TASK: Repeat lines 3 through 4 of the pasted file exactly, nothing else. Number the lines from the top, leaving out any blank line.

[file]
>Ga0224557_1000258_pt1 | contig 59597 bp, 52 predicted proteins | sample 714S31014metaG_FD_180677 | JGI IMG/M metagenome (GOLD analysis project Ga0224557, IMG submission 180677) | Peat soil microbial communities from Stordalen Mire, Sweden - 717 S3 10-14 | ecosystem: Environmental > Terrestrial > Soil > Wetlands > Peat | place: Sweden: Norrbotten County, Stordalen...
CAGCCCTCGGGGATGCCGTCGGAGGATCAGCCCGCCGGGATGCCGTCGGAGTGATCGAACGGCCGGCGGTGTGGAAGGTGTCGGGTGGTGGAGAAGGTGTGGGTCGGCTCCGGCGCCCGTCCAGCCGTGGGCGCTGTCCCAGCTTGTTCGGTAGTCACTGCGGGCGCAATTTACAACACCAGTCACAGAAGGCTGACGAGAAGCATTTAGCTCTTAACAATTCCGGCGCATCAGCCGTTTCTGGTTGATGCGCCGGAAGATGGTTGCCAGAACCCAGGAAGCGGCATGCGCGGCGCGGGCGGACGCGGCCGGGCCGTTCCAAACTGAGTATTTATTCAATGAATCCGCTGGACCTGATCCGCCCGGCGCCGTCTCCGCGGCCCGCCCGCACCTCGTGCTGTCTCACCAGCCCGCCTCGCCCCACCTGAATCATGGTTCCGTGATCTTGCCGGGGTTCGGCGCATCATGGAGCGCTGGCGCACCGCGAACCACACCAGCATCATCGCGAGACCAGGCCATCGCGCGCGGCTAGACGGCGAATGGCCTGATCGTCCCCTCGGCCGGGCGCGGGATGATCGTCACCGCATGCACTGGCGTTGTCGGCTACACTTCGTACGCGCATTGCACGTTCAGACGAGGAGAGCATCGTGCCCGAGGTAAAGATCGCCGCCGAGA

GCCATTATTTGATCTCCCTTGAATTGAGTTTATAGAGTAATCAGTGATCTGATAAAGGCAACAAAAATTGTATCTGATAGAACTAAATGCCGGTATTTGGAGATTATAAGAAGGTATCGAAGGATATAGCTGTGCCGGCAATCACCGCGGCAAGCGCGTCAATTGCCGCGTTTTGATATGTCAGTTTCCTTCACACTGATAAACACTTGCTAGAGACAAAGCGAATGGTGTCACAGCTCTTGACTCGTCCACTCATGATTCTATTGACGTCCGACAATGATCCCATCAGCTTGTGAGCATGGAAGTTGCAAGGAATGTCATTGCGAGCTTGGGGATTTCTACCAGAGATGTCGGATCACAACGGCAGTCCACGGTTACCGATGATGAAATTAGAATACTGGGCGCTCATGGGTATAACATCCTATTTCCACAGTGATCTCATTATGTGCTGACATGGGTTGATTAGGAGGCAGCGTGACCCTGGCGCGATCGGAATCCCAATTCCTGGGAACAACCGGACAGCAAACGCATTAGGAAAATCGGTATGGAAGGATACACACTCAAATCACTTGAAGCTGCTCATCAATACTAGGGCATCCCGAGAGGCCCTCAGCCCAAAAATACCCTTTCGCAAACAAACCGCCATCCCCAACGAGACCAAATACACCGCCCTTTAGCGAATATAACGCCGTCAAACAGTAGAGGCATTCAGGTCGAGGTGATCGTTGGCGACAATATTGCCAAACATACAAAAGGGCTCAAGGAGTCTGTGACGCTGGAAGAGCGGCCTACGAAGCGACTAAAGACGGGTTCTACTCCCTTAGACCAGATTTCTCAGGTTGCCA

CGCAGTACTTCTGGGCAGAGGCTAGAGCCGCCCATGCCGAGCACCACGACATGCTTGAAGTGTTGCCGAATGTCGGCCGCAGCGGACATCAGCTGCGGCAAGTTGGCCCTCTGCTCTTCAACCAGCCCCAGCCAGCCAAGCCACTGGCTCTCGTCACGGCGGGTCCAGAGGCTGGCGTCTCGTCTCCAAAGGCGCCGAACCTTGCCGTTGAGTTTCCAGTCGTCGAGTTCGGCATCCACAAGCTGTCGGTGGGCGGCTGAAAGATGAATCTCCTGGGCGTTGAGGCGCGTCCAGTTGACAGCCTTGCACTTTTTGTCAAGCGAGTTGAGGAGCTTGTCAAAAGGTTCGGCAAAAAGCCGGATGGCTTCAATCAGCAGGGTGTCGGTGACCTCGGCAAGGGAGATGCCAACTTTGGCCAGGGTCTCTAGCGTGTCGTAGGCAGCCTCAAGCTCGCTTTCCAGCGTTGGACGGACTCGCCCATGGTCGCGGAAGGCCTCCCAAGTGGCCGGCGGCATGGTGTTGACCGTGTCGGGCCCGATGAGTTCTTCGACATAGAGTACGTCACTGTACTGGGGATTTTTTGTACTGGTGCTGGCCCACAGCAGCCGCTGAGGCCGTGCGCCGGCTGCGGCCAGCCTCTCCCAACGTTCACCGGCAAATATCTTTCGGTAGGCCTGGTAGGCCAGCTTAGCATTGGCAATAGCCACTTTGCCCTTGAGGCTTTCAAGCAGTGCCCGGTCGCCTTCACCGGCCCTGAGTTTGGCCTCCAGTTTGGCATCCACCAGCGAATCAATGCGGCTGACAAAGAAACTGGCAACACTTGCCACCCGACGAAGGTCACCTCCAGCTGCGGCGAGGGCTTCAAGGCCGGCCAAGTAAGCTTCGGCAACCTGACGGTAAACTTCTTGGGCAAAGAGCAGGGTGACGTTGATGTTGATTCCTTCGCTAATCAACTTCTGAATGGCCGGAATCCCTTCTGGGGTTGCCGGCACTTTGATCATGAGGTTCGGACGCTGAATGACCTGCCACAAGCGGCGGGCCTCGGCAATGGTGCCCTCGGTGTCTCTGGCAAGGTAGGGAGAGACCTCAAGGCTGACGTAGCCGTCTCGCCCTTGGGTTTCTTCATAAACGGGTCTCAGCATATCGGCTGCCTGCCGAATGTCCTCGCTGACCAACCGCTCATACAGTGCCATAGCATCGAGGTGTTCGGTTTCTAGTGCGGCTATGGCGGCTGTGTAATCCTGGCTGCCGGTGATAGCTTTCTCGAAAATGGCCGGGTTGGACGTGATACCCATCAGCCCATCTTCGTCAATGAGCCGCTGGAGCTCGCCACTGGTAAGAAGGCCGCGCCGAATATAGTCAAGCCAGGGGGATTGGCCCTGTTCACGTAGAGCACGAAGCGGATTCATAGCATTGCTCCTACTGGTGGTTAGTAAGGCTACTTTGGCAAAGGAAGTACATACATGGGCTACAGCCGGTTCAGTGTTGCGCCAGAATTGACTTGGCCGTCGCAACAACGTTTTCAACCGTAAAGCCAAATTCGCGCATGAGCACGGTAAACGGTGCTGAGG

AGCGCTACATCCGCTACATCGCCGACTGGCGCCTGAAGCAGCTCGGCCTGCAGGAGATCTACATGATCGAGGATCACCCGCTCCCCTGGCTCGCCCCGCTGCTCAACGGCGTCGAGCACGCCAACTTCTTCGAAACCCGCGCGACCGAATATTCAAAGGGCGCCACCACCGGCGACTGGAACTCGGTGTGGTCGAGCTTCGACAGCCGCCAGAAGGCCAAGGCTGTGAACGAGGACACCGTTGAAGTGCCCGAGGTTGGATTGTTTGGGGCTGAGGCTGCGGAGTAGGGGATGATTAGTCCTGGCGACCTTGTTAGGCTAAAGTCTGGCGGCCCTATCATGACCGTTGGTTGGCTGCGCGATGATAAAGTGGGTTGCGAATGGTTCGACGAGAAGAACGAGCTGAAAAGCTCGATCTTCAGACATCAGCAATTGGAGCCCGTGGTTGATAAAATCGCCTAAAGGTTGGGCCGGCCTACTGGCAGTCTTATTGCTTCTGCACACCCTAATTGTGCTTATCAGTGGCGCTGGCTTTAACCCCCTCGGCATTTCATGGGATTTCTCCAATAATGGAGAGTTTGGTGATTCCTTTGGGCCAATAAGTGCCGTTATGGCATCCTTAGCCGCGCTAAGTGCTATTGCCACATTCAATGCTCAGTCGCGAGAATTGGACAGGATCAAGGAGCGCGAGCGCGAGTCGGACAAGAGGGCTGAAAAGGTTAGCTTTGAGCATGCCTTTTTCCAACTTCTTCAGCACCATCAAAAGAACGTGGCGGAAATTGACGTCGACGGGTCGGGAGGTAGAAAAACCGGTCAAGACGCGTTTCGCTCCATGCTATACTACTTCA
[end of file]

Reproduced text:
GCCATTATTTGATCTCCCTTGAATTGAGTTTATAGAGTAATCAGTGATCTGATAAAGGCAACAAAAATTGTATCTGATAGAACTAAATGCCGGTATTTGGAGATTATAAGAAGGTATCGAAGGATATAGCTGTGCCGGCAATCACCGCGGCAAGCGCGTCAATTGCCGCGTTTTGATATGTCAGTTTCCTTCACACTGATAAACACTTGCTAGAGACAAAGCGAATGGTGTCACAGCTCTTGACTCGTCCACTCATGATTCTATTGACGTCCGACAATGATCCCATCAGCTTGTGAGCATGGAAGTTGCAAGGAATGTCATTGCGAGCTTGGGGATTTCTACCAGAGATGTCGGATCACAACGGCAGTCCACGGTTACCGATGATGAAATTAGAATACTGGGCGCTCATGGGTATAACATCCTATTTCCACAGTGATCTCATTATGTGCTGACATGGGTTGATTAGGAGGCAGCGTGACCCTGGCGCGATCGGAATCCCAATTCCTGGGAACAACCGGACAGCAAACGCATTAGGAAAATCGGTATGGAAGGATACACACTCAAATCACTTGAAGCTGCTCATCAATACTAGGGCATCCCGAGAGGCCCTCAGCCCAAAAATACCCTTTCGCAAACAAACCGCCATCCCCAACGAGACCAAATACACCGCCCTTTAGCGAATATAACGCCGTCAAACAGTAGAGGCATTCAGGTCGAGGTGATCGTTGGCGACAATATTGCCAAACATACAAAAGGGCTCAAGGAGTCTGTGACGCTGGAAGAGCGGCCTACGAAGCGACTAAAGACGGGTTCTACTCCCTTAGACCAGATTTCTCAGGTTGCCA

CGCAGTACTTCTGGGCAGAGGCTAGAGCCGCCCATGCCGAGCACCACGACATGCTTGAAGTGTTGCCGAATGTCGGCCGCAGCGGACATCAGCTGCGGCAAGTTGGCCCTCTGCTCTTCAACCAGCCCCAGCCAGCCAAGCCACTGGCTCTCGTCACGGCGGGTCCAGAGGCTGGCGTCTCGTCTCCAAAGGCGCCGAACCTTGCCGTTGAGTTTCCAGTCGTCGAGTTCGGCATCCACAAGCTGTCGGTGGGCGGCTGAAAGATGAATCTCCTGGGCGTTGAGGCGCGTCCAGTTGACAGCCTTGCACTTTTTGTCAAGCGAGTTGAGGAGCTTGTCAAAAGGTTCGGCAAAAAGCCGGATGGCTTCAATCAGCAGGGTGTCGGTGACCTCGGCAAGGGAGATGCCAACTTTGGCCAGGGTCTCTAGCGTGTCGTAGGCAGCCTCAAGCTCGCTTTCCAGCGTTGGACGGACTCGCCCATGGTCGCGGAAGGCCTCCCAAGTGGCCGGCGGCATGGTGTTGACCGTGTCGGGCCCGATGAGTTCTTCGACATAGAGTACGTCACTGTACTGGGGATTTTTTGTACTGGTGCTGGCCCACAGCAGCCGCTGAGGCCGTGCGCCGGCTGCGGCCAGCCTCTCCCAACGTTCACCGGCAAATATCTTTCGGTAGGCCTGGTAGGCCAGCTTAGCATTGGCAATAGCCACTTTGCCCTTGAGGCTTTCAAGCAGTGCCCGGTCGCCTTCACCGGCCCTGAGTTTGGCCTCCAGTTTGGCATCCACCAGCGAATCAATGCGGCTGACAAAGAAACTGGCAACACTTGCCACCCGACGAAGGTCACCTCCAGCTGCGGCGAGGGCTTCAAGGCCGGCCAAGTAAGCTTCGGCAACCTGACGGTAAACTTCTTGGGCAAAGAGCAGGGTGACGTTGATGTTGATTCCTTCGCTAATCAACTTCTGAATGGCCGGAATCCCTTCTGGGGTTGCCGGCACTTTGATCATGAGGTTCGGACGCTGAATGACCTGCCACAAGCGGCGGGCCTCGGCAATGGTGCCCTCGGTGTCTCTGGCAAGGTAGGGAGAGACCTCAAGGCTGACGTAGCCGTCTCGCCCTTGGGTTTCTTCATAAACGGGTCTCAGCATATCGGCTGCCTGCCGAATGTCCTCGCTGACCAACCGCTCATACAGTGCCATAGCATCGAGGTGTTCGGTTTCTAGTGCGGCTATGGCGGCTGTGTAATCCTGGCTGCCGGTGATAGCTTTCTCGAAAATGGCCGGGTTGGACGTGATACCCATCAGCCCATCTTCGTCAATGAGCCGCTGGAGCTCGCCACTGGTAAGAAGGCCGCGCCGAATATAGTCAAGCCAGGGGGATTGGCCCTGTTCACGTAGAGCACGAAGCGGATTCATAGCATTGCTCCTACTGGTGGTTAGTAAGGCTACTTTGGCAAAGGAAGTACATACATGGGCTACAGCCGGTTCAGTGTTGCGCCAGAATTGACTTGGCCGTCGCAACAACGTTTTCAACCGTAAAGCCAAATTCGCGCATGAGCACGGTAAACGGTGCTGAGG